What is it?
A ravishingly ruby-red floral infusion made from the dried calyces of Hibiscus Sabdariffa, served over ice as a thirst-quenching summer drink. Loved throughout Egypt, Jamaica (where it is known as flor de Jamaica), Iraq, Iran, the Philippines, and West Africa, its tart and tangy cranberry-like flavour is strangely addictive. Quietly emerging as THE iced tea beverage for the summer of 2015, it also makes a killer base for fruit punches, sorbets and iced tea cocktails.
Where is it?
At Brewtown Newtown, Teacraft's Egyptian Rose blend of dried hibiscus flowers and rose petals is on tap all summer long. Slow-brewed overnight and blended with an almost caramelised rock sugar syrup and carbonated water, it is deeply refreshing, served over ice with bruised mint and lemon. "The slow-brewing takes longer, but results in less tannins, so the tea needs less sugar and is better for you," explains co-owner Charles Cameron.
In Melbourne, iced tea specialists Lauren Davie and Elena Andoniou of Those Girls take their home-made brews to music festivals and the summer night markets at Queen Victoria Market and South Melbourne Market. "We've just launched our own 'hibiscus heart' tea," says Davie. "It's a little bit tarty, so we lightly sweeten it with honey and add a dash of cranberry juice for extra anti-oxidants."
Why do I care?
Because it is claimed to help regulate blood pressure and relieve fluid retention. Because it's high in antioxidants and a rich source of vitamin C. Or just because it tastes like adult Ribena.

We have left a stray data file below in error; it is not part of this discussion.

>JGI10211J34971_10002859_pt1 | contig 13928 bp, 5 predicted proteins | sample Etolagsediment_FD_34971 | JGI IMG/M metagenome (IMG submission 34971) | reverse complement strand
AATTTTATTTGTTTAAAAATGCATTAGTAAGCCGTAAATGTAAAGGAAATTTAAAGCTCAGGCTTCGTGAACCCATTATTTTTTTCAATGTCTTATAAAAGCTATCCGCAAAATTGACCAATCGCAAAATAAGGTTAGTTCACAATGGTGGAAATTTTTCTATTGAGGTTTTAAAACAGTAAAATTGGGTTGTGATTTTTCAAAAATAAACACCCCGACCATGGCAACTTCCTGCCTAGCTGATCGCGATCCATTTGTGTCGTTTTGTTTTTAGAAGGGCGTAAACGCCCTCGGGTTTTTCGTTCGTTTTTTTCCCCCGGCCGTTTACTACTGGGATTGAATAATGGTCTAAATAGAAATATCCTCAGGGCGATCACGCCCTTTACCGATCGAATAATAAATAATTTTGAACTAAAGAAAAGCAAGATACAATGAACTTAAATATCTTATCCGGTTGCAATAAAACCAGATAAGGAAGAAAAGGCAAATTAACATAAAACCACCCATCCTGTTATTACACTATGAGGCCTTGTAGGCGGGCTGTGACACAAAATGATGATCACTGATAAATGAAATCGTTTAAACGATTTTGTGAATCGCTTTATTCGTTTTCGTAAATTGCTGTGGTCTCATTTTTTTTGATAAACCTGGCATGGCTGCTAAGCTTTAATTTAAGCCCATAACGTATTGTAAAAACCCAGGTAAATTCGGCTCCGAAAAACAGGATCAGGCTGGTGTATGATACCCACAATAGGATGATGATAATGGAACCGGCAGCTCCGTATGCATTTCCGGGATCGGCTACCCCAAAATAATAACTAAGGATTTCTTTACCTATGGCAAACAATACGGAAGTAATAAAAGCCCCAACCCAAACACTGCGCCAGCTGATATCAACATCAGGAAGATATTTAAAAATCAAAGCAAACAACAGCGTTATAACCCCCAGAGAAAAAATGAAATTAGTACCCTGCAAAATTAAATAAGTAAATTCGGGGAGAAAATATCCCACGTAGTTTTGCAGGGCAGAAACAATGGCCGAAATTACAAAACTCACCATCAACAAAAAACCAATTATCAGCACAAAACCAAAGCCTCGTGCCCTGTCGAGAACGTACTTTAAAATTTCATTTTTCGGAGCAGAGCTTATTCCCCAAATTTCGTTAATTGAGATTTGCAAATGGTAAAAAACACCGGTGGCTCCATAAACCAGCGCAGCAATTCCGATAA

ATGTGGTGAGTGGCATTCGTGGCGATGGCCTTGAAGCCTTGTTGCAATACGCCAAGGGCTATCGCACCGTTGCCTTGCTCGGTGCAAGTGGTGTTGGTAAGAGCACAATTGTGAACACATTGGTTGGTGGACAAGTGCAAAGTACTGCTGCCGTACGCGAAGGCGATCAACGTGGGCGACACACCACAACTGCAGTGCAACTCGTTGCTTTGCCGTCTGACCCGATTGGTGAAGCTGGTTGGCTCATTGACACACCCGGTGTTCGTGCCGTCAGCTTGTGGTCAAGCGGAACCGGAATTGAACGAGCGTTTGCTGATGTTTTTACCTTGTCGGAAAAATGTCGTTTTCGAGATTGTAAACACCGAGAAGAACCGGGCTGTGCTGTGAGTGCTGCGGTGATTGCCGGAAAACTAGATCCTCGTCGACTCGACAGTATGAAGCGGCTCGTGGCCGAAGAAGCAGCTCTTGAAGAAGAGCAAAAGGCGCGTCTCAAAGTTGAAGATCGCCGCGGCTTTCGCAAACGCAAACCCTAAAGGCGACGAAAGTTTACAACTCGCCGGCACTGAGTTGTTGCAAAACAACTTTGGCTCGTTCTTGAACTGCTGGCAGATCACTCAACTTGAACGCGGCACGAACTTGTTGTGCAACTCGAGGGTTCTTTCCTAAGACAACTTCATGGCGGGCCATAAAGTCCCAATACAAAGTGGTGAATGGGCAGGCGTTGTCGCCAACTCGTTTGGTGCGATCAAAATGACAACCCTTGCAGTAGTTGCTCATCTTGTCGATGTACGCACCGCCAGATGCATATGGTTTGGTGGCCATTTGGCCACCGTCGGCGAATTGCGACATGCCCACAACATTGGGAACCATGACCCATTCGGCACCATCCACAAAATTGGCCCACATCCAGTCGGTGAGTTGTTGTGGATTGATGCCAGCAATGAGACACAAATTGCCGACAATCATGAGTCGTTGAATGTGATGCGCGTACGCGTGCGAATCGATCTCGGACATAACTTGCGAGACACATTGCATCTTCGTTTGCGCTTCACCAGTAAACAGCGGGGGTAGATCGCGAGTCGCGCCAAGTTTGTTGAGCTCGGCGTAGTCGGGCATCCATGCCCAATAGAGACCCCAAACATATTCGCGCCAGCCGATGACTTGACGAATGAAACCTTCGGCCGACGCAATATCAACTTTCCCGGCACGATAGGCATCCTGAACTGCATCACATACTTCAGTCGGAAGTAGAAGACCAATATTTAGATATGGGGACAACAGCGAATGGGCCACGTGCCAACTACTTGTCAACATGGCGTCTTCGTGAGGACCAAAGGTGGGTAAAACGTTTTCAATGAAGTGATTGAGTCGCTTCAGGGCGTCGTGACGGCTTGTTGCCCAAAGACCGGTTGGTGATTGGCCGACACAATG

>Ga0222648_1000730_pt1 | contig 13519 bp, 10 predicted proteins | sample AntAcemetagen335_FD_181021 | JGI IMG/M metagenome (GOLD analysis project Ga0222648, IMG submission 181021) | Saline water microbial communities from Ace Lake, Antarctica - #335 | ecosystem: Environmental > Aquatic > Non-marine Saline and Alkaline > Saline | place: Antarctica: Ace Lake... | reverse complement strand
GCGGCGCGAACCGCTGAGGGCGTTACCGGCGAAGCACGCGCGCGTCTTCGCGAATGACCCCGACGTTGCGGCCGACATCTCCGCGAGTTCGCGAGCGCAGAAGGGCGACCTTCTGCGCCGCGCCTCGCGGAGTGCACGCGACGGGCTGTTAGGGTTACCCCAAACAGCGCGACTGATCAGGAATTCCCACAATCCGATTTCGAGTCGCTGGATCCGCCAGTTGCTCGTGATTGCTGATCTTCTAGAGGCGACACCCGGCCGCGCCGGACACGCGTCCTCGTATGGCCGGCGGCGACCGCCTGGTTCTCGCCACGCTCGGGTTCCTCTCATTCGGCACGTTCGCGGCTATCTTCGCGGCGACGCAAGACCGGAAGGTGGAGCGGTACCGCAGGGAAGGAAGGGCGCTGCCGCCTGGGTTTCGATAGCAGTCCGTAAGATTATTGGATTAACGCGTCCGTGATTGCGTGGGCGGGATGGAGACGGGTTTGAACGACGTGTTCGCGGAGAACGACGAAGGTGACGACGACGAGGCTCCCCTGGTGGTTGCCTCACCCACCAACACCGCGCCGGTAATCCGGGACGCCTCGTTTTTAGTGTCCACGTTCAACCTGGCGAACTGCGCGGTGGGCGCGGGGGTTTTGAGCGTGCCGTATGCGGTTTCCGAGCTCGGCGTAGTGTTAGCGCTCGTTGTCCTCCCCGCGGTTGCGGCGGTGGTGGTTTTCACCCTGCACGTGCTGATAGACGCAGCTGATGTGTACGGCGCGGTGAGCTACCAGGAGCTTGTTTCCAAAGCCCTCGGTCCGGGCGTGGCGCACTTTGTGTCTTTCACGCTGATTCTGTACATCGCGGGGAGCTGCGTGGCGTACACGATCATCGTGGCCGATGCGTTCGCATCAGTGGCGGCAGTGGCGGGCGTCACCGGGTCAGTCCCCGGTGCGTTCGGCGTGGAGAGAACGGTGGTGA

Can I do it at home?
You can do it in a flash with hibiscus tea bags, but dried hibiscus flowers give a deeper, darker, more potent brew.
VIC Those Girls Iced Tea, at various markets and festivals, thosegirls.com.au
NSW Brewtown Newtown, 6-8 O'Connell Street, Newtown (02) 9519 2920
Egyptian iced tea
To cold-brew the tea, combine the flowers with cold water and steep overnight, then strain, sweeten and serve over ice.
1 tbsp dried hibiscus flowers
500ml boiling water
1 tbsp honey, agave syrup or sugar syrup
2 sprigs of basil or mint
1. Place the flowers in a jug and add boiling water. Add the honey, agave syrup or sugar syrup, stirring, then taste and adjust the sweetness to your liking. Allow to cool, then refrigerate until required.
2. To serve, strain out the flowers, and pour the tea over plenty of ice in two glasses. Add a sprig of basil or mint - and a dash of soda water for a bit of sparkle if you like – and serve.